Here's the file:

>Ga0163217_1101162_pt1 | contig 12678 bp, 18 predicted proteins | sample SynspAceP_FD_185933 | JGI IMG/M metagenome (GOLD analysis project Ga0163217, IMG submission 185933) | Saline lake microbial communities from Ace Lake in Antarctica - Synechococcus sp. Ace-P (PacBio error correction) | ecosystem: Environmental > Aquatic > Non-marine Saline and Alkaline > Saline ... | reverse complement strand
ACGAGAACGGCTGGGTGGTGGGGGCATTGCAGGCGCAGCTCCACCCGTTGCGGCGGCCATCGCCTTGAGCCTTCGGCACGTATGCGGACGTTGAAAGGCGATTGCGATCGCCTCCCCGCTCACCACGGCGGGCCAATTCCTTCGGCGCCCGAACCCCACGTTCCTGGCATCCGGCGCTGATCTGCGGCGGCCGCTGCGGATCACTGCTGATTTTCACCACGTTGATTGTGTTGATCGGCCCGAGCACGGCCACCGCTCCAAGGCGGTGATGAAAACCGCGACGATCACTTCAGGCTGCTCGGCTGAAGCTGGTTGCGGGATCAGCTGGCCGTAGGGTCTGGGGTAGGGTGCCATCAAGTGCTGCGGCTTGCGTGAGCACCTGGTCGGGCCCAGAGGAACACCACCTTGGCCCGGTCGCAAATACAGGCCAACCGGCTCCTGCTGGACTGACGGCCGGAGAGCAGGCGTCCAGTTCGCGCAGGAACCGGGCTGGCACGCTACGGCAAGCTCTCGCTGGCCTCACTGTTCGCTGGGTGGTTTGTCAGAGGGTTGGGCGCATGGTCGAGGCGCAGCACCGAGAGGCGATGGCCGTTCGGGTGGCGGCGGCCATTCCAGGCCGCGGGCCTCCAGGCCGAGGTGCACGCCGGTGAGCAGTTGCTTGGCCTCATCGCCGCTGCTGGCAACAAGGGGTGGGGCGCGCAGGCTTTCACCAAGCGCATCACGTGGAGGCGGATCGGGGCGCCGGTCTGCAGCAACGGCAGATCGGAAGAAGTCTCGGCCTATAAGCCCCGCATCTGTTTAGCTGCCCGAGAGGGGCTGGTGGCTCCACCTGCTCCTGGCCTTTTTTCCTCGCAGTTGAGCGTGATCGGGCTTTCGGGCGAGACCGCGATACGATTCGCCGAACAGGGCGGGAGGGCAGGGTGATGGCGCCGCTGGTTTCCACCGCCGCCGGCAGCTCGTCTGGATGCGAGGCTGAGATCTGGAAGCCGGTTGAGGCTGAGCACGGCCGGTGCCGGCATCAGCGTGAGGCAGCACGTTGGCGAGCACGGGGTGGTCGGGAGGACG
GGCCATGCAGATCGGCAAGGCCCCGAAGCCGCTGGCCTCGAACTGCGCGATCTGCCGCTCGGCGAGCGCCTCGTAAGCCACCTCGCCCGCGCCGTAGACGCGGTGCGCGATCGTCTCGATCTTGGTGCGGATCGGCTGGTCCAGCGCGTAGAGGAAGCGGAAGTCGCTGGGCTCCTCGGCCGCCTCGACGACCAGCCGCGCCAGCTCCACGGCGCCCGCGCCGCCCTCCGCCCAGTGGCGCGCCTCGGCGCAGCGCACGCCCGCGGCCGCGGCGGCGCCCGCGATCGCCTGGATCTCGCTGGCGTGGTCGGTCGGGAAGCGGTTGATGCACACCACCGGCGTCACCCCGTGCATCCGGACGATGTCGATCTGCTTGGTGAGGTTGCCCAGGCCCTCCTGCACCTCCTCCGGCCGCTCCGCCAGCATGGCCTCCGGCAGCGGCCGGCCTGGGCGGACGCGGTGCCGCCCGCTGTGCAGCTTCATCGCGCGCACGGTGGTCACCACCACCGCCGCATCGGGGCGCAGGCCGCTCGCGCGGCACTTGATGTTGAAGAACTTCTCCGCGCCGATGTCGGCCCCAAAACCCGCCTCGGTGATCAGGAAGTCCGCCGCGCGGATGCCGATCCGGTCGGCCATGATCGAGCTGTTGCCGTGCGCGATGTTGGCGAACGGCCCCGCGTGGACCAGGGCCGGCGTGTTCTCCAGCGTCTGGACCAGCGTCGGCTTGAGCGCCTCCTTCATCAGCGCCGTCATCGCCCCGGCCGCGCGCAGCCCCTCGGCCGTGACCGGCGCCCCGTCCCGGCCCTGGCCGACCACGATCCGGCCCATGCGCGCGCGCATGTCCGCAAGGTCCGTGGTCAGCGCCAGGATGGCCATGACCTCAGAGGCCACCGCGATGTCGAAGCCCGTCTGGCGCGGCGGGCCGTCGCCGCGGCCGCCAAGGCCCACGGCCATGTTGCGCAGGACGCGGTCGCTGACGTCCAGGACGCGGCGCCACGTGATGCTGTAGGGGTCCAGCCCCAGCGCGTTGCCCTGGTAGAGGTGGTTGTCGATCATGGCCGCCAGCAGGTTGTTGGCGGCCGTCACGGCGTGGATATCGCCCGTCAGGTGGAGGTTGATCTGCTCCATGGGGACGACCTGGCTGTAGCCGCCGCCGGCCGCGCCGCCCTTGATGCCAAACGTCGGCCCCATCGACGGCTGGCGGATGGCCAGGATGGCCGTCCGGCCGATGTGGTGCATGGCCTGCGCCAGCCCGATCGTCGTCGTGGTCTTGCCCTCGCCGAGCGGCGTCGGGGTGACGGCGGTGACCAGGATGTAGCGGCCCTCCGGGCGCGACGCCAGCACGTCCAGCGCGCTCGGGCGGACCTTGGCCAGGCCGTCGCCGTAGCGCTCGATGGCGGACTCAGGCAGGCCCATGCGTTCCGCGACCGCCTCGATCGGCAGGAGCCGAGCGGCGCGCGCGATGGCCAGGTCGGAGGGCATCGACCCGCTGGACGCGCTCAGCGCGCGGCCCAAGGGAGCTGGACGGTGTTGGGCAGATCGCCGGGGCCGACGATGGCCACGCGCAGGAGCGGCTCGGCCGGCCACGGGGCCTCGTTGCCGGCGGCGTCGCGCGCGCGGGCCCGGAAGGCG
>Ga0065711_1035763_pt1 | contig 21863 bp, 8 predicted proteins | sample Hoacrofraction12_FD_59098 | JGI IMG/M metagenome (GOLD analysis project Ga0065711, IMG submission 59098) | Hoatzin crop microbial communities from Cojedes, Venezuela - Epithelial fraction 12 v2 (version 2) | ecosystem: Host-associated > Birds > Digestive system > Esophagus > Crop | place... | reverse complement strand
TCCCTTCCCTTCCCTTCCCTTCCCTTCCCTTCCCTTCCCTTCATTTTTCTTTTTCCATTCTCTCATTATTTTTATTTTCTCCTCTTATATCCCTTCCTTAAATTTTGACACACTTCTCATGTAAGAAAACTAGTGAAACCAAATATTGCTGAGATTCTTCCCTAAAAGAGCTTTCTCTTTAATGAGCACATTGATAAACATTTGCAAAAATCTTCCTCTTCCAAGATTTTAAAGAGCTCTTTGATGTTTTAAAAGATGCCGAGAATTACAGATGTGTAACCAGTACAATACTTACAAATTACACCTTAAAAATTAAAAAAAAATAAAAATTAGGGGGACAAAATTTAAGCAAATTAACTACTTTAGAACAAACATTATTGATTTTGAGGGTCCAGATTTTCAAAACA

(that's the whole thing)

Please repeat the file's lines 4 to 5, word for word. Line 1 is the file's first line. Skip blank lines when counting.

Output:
>Ga0065711_1035763_pt1 | contig 21863 bp, 8 predicted proteins | sample Hoacrofraction12_FD_59098 | JGI IMG/M metagenome (GOLD analysis project Ga0065711, IMG submission 59098) | Hoatzin crop microbial communities from Cojedes, Venezuela - Epithelial fraction 12 v2 (version 2) | ecosystem: Host-associated > Birds > Digestive system > Esophagus > Crop | place... | reverse complement strand
TCCCTTCCCTTCCCTTCCCTTCCCTTCCCTTCCCTTCCCTTCATTTTTCTTTTTCCATTCTCTCATTATTTTTATTTTCTCCTCTTATATCCCTTCCTTAAATTTTGACACACTTCTCATGTAAGAAAACTAGTGAAACCAAATATTGCTGAGATTCTTCCCTAAAAGAGCTTTCTCTTTAATGAGCACATTGATAAACATTTGCAAAAATCTTCCTCTTCCAAGATTTTAAAGAGCTCTTTGATGTTTTAAAAGATGCCGAGAATTACAGATGTGTAACCAGTACAATACTTACAAATTACACCTTAAAAATTAAAAAAAAATAAAAATTAGGGGGACAAAATTTAAGCAAATTAACTACTTTAGAACAAACATTATTGATTTTGAGGGTCCAGATTTTCAAAACA